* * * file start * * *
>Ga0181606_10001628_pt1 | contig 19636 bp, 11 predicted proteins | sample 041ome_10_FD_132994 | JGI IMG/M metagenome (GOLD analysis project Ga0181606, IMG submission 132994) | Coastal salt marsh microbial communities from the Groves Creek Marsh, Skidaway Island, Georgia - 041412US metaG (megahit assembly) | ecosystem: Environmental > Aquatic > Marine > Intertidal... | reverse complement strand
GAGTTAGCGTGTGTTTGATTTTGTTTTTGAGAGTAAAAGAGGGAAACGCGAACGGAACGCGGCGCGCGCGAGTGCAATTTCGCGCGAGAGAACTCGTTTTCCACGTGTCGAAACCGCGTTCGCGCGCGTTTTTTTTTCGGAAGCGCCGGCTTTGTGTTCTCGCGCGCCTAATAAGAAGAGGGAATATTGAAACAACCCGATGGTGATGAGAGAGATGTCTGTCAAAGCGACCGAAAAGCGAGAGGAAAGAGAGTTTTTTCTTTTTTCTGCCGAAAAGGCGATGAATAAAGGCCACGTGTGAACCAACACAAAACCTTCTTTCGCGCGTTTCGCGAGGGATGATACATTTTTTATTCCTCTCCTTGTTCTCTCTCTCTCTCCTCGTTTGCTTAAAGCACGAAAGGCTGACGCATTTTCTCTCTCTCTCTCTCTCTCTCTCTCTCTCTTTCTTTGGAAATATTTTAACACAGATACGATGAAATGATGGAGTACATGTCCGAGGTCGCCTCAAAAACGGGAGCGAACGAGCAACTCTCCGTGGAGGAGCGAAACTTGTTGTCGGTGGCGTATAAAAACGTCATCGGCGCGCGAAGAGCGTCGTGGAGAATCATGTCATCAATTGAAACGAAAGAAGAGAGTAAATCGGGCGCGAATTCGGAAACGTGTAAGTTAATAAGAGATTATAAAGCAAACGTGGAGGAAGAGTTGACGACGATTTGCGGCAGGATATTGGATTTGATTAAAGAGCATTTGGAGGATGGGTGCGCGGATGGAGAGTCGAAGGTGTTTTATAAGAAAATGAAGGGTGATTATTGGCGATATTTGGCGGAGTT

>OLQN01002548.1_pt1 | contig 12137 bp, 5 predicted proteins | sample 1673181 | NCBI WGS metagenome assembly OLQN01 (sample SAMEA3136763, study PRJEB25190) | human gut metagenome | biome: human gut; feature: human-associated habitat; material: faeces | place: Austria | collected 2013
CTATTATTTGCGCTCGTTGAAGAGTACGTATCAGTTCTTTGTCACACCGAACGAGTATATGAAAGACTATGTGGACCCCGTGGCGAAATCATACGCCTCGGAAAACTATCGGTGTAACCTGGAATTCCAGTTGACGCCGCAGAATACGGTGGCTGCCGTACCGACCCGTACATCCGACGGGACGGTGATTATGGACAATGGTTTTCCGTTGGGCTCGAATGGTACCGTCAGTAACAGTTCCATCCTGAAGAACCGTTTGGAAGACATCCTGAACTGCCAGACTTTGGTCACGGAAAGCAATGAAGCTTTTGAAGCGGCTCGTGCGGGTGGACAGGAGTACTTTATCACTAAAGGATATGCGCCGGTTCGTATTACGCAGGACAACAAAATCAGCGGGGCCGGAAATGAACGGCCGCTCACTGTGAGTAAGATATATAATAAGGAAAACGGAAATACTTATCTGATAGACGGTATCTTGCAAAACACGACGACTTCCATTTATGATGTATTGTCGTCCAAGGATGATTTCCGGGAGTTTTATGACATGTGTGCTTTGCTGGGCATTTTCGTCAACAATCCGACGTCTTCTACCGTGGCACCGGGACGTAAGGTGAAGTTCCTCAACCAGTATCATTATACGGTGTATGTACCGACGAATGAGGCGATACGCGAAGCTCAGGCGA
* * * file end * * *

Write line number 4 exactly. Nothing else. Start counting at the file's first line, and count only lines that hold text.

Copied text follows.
CTATTATTTGCGCTCGTTGAAGAGTACGTATCAGTTCTTTGTCACACCGAACGAGTATATGAAAGACTATGTGGACCCCGTGGCGAAATCATACGCCTCGGAAAACTATCGGTGTAACCTGGAATTCCAGTTGACGCCGCAGAATACGGTGGCTGCCGTACCGACCCGTACATCCGACGGGACGGTGATTATGGACAATGGTTTTCCGTTGGGCTCGAATGGTACCGTCAGTAACAGTTCCATCCTGAAGAACCGTTTGGAAGACATCCTGAACTGCCAGACTTTGGTCACGGAAAGCAATGAAGCTTTTGAAGCGGCTCGTGCGGGTGGACAGGAGTACTTTATCACTAAAGGATATGCGCCGGTTCGTATTACGCAGGACAACAAAATCAGCGGGGCCGGAAATGAACGGCCGCTCACTGTGAGTAAGATATATAATAAGGAAAACGGAAATACTTATCTGATAGACGGTATCTTGCAAAACACGACGACTTCCATTTATGATGTATTGTCGTCCAAGGATGATTTCCGGGAGTTTTATGACATGTGTGCTTTGCTGGGCATTTTCGTCAACAATCCGACGTCTTCTACCGTGGCACCGGGACGTAAGGTGAAGTTCCTCAACCAGTATCATTATACGGTGTATGTACCGACGAATGAGGCGATACGCGAAGCTCAGGCGA